Thursday | October 24, 2002
More on GOTV efforts
AR of Lubbock writes:
The latest CNN/USA Today/Gallup Poll has an interesting twist regarding the generic congressional ballot. As shown on Polling Report, the Democrats lead 49-46 among "likely" voters, whereas the Democrats have a huge 50-41 lead among "registered" voters. As you can see on the Polling Report archive of CNN/USA Today/Gallup Polls, which goes all the way back to June 2001, the recent nine-point Democratic lead among registered voters is the largest of this whole election cycle. What this suggests to me is that, if the turnout is broader than what this poll's "likely voter" profile implies (thus making the actual voter population look more like registered voters), then the Democrats could be on the verge of some degree of national "bounce" in voting for the House.Again, this goes to the crux of the whole GOTV issue, and why the GOP fears high voter turnout. The general populace is by far Democratic leaning, but most Dem supporters will never register, much less likely vote. Amongst registered voters, the Dems still enjoy a healthy lead, but it narrows amongst likely voters. The definition of "likely voter" changes according to the pollster, but is generally someone who has voted in the past few elections (I think Zogby pegs it at the past three elections).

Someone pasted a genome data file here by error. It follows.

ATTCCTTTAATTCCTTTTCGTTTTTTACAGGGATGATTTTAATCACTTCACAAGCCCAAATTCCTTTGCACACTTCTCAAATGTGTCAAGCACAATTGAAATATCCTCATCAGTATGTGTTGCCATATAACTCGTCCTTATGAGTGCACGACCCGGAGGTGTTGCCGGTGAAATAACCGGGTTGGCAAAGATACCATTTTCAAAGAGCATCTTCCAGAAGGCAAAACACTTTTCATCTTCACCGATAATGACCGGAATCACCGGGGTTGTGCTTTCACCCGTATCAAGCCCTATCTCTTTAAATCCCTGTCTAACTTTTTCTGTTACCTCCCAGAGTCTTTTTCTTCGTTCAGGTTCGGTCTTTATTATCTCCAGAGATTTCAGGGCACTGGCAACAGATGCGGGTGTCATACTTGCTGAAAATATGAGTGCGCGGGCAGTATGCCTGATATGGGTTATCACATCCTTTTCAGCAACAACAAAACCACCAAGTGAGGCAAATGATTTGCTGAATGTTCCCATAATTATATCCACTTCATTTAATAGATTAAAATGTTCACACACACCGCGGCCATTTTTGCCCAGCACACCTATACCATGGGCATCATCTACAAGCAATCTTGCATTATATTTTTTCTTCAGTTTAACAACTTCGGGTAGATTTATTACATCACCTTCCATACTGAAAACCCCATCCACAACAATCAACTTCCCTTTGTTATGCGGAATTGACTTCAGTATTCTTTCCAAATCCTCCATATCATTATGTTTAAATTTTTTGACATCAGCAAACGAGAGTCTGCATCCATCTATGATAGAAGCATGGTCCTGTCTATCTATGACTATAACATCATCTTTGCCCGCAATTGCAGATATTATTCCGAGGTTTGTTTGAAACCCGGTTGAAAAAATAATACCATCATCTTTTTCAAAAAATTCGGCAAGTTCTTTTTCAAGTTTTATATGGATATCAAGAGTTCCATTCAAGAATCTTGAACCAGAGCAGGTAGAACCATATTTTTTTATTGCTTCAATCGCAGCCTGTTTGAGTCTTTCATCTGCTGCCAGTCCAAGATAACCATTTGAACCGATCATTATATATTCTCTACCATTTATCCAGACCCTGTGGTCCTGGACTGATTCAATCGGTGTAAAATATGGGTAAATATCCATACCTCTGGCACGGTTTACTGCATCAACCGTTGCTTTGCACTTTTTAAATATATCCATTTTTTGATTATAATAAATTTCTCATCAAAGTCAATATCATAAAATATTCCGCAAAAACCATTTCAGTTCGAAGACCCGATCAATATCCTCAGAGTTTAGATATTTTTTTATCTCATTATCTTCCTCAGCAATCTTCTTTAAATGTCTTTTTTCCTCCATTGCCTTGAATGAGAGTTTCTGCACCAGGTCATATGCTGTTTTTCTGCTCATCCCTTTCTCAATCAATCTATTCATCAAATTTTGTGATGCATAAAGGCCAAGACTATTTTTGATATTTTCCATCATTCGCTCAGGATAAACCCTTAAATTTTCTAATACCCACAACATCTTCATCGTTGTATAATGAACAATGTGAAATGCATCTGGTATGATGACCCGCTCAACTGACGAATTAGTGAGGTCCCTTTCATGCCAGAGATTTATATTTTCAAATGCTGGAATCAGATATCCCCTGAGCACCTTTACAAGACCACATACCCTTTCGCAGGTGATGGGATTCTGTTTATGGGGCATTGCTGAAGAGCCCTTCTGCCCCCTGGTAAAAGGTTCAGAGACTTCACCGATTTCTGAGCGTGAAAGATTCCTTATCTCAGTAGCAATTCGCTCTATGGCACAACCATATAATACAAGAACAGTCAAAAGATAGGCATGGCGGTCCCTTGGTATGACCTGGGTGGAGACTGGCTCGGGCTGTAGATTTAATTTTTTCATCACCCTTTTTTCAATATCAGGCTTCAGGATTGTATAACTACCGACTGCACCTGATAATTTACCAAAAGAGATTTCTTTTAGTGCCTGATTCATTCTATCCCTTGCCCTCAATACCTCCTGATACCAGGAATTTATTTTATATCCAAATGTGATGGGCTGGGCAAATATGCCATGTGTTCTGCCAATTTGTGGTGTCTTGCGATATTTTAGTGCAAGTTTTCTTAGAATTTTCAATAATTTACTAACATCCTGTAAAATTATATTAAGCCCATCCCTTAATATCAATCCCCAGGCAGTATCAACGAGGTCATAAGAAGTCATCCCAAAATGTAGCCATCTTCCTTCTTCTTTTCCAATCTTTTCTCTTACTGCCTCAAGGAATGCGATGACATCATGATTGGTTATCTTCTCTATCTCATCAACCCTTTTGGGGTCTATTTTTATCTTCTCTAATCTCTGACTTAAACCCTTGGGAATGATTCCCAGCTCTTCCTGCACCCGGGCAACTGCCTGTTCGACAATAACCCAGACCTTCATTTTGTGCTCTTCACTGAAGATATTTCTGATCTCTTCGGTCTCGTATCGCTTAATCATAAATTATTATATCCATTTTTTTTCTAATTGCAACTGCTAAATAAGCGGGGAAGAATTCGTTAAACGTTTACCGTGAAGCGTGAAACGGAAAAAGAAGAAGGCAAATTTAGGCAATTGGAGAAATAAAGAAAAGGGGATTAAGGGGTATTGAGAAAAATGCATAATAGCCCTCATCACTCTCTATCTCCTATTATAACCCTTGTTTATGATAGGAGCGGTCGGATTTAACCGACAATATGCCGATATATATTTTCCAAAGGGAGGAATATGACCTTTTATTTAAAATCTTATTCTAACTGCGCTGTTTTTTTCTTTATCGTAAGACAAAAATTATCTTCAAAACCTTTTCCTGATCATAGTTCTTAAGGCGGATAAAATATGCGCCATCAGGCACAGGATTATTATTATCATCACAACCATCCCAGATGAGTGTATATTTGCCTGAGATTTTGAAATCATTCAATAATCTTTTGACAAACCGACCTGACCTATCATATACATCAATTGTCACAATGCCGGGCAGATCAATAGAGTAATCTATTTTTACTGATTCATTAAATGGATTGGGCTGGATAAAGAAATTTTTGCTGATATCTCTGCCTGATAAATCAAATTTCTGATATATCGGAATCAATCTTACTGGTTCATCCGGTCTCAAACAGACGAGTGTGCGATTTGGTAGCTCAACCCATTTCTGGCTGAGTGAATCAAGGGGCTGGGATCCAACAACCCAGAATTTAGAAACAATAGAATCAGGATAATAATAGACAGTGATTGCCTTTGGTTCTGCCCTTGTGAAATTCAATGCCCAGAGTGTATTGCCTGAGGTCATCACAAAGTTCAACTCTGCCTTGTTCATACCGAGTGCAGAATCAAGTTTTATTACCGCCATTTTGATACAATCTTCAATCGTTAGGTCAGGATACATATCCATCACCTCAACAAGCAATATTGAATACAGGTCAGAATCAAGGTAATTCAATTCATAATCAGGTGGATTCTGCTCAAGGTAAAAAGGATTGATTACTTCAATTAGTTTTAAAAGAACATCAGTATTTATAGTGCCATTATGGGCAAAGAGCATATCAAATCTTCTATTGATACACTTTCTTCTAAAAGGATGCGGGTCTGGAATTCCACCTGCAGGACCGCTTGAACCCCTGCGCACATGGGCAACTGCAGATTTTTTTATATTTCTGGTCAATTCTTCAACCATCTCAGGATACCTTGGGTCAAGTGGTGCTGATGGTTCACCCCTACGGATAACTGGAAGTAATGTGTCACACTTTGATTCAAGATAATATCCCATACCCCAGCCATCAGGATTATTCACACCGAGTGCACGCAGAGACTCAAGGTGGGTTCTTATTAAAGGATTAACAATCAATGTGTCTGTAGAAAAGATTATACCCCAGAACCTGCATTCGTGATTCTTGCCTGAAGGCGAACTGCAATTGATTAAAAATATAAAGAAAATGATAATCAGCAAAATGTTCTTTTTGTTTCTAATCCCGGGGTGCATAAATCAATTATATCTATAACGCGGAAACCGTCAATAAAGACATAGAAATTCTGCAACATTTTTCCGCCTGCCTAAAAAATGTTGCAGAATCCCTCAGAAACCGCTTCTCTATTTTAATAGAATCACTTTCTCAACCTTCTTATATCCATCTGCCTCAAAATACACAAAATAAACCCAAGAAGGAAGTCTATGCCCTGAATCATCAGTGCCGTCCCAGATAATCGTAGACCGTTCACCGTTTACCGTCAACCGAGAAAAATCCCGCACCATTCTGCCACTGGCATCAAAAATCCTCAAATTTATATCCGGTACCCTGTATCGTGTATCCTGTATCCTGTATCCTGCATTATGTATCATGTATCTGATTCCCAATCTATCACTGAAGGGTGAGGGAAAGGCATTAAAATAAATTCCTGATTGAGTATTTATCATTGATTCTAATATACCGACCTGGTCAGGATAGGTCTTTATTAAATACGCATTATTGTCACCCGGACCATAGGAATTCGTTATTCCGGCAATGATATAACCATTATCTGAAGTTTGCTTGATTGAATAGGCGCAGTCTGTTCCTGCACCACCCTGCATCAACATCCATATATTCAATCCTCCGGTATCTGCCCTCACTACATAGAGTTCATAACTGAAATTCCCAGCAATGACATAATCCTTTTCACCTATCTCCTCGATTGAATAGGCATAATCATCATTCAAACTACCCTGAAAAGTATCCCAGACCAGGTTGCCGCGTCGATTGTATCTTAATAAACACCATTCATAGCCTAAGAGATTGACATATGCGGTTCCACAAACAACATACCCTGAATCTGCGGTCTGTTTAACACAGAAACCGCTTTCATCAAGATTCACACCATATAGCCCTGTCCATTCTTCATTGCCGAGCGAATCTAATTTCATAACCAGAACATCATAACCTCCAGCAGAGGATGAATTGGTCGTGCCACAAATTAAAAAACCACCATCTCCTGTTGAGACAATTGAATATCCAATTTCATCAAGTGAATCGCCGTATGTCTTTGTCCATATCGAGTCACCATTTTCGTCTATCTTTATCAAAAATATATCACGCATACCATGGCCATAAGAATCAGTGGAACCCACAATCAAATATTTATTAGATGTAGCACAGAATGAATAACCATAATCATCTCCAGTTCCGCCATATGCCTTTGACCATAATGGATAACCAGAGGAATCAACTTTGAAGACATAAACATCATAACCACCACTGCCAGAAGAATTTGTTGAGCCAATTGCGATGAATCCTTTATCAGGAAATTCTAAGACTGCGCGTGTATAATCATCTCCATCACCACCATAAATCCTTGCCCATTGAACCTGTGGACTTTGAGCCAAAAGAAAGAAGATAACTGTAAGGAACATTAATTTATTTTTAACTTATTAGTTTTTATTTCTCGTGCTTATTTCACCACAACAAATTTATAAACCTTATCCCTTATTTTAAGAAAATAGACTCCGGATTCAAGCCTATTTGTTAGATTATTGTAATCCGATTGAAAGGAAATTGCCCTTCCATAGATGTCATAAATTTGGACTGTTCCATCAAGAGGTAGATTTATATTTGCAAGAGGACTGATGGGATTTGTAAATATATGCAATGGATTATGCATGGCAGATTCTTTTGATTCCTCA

Given the strong Dem effort at identifying new voters, registering them, and driving them to the polls (as evidence by the early voting numbers in IA and TX), this election has the potential to completely up-end conventional wisdom and even most poll results. Given that Dems have parity in most of the key races (and some of the second-tier races like NC and TN) amongst "likely voters", I'm confident that Dems will end up picking up more seats in the Senate and House than the conventional wisdom indicates thanks to its superior GOTV efforts.Posted October 24, 2002 02:05 PM | Comments (14)